Sentenced to life in retirement
After nearly four decades of keeping the streets a little bit safer, Brian McCormack has put away his badge and handcuffs.
The South West police prosecutor has worked his final case following more than 38 years on the WA Police force.
The 58-year-old most recently mastered his craft in the court room where he went up against some of the hardest criminals, most cunning defence lawyers and even the toughest magistrates.
Brian has now been sentenced to life in retirement and said he had mixed emotions about it.
“I’m looking forward to it, but also a little bit empty – it’s a strange feeling,” Brian said.
Starting in 1980 at the Maylands Police Academy, Brian worked general police duties between Fremantle, Warwick, Wanneroo and Bunbury throughout the years.
He was also part of one of the first response teams back in the mid-80s.
“My first day was Easter Monday, so I thought obviously public holidays are part of the job,” Brian laughs.
He joined the prosecuting team in Perth in 1990 before relocating to Bunbury in the same role five years later.
It was not a path Brian saw himself taking.
“I just fell into it and I love it,” Brian said.
“I like arguing, so to be able to argue in a structured environment is good.
“And I think I enjoy it because I’m reasonably good at it and I think I make a bit of a difference and have made a bit of a difference.”
While it could be easy to see how two decades of seeking justice – sometimes against repeat offenders – could wear anyone down, Brian’s respect for fellow human beings and the community is clear.
“I like to think I’ve been fair, because most of the people over there (court) aren’t bad,” he said.
“I just like to see a fair result – that’s all we can do.”
Brian admits he had no “noble” ambitions when he joined the force, but is glad he did.
He laughs as he coyly admits not enjoying school or university and that the police pay “looked pretty damn good”.
It is a little left of field from Brian’s childhood aspirations.
“I wanted to join the air force as a navigator and thank God I didn’t because with GPS and everything else, I don’t think navigators are as much called for as they were back in those days,” he laughed.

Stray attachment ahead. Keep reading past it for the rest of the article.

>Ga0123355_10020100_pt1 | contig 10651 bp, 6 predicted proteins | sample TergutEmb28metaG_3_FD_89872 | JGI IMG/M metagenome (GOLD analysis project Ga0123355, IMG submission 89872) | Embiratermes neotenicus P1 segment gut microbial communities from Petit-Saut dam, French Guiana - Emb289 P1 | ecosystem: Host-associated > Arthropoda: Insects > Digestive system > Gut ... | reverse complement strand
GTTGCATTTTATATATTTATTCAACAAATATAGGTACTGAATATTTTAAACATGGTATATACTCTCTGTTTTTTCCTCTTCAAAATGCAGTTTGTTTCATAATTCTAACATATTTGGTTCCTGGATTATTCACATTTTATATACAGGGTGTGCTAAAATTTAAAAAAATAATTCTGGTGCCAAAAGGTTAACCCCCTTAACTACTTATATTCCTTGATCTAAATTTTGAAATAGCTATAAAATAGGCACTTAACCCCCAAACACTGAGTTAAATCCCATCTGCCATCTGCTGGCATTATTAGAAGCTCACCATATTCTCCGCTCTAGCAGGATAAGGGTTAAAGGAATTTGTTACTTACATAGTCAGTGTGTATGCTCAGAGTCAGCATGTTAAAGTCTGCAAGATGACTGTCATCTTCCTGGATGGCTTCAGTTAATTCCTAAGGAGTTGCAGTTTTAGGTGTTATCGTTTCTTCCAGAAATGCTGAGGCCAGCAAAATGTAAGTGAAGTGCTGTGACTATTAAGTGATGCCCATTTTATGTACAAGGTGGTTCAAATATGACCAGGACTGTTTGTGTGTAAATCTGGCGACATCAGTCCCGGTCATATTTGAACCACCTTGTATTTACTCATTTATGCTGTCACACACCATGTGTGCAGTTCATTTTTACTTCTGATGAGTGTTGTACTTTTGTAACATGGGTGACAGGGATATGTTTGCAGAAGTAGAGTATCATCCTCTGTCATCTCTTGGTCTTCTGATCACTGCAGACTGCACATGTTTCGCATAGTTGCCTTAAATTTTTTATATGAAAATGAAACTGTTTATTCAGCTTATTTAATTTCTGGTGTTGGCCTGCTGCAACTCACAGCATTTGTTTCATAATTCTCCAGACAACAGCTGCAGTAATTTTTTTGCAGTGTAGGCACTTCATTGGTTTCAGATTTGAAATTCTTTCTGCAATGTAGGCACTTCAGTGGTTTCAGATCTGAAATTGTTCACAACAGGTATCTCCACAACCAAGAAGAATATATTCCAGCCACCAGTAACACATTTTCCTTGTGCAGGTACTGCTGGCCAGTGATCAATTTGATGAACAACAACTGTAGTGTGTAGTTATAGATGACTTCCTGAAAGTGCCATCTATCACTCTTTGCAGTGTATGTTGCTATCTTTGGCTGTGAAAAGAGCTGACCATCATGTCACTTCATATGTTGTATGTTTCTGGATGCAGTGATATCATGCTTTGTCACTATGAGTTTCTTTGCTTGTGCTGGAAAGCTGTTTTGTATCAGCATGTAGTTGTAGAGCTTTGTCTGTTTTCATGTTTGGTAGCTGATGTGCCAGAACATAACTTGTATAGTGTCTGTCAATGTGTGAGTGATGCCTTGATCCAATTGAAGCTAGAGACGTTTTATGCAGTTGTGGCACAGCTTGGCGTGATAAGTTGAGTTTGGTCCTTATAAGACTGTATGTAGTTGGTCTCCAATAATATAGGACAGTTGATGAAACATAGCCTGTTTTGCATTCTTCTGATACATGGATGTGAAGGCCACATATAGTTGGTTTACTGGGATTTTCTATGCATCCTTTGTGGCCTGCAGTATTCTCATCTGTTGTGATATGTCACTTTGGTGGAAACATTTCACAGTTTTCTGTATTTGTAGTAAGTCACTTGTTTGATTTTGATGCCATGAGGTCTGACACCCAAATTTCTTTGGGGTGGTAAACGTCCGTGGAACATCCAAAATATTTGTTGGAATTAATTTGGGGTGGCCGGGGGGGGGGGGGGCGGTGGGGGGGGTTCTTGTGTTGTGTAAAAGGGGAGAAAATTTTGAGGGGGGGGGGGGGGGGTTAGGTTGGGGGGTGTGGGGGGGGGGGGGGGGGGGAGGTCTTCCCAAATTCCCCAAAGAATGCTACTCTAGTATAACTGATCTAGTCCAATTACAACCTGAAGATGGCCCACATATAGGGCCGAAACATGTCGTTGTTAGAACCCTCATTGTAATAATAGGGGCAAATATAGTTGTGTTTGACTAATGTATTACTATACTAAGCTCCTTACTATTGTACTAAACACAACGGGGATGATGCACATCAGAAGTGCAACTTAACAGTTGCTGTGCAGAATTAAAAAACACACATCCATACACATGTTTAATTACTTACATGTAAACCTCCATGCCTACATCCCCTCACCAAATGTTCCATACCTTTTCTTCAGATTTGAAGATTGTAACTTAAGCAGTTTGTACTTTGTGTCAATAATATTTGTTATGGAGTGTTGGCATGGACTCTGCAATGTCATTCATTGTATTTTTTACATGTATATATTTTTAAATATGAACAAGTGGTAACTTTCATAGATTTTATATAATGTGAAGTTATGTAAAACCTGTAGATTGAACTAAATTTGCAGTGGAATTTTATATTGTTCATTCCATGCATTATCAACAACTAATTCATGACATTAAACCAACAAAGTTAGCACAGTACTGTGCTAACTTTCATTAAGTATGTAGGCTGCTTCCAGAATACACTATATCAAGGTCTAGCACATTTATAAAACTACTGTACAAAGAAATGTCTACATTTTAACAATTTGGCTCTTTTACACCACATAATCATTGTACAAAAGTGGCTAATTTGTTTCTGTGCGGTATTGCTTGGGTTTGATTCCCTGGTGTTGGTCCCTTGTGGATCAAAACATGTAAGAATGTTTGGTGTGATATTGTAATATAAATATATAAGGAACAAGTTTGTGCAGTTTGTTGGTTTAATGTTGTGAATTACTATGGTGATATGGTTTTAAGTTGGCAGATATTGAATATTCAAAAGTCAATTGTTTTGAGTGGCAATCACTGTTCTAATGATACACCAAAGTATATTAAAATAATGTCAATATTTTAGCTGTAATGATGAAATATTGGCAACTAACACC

He said his lengthy career had both highs and lows and going up against competent and well-prepared lawyers along with lengthy trials were some of the biggest challenges.
He did not have many problems with magistrates, but there was one that put him in perhaps his trickiest situation to date.
“It was my wife’s 50th birthday and I was in Bridgetown ... I had a trial and the magistrate just sat until I think about 7.30pm,” he said.
“I got home at 9 o’clock that night and we’d been booked in for dinner – that wasn’t too good.”
Brian laughs that his wife, Liz, “eventually” forgave him and it is obvious she has as the pair prepare to settle into retirement together with plans to visit and spend more time with their two children and two grandchildren.
Along with time with family, Brian has plans to do some volunteer work and travel.
“I’m not doing anything for three months until after Christmas, just try and gather my thoughts,” he said.
“I don’t know what else yet, there’s lots of ideas, no real paid work much – I’m not interested, that’s not what I retired for to go out and do paid work again.
“I enjoyed this so if I wanted to go out and do paid work, I’d keep doing this.
“Maybe then some volunteer work, maybe learn how to play bridge, do a bit more photography which I like doing and haven’t really got around to it as much as I’d like to.”
As he reflects on his time on the force, Brian knows he will miss the camaraderie.
“Definitely these guys in this office (South West prosecutors) – they’re great,” he said.
“And also the wider police force, but the office I work with in particular and the people over in the court, even the lawyers – I get on well with 99 per cent of them, it’s great.”
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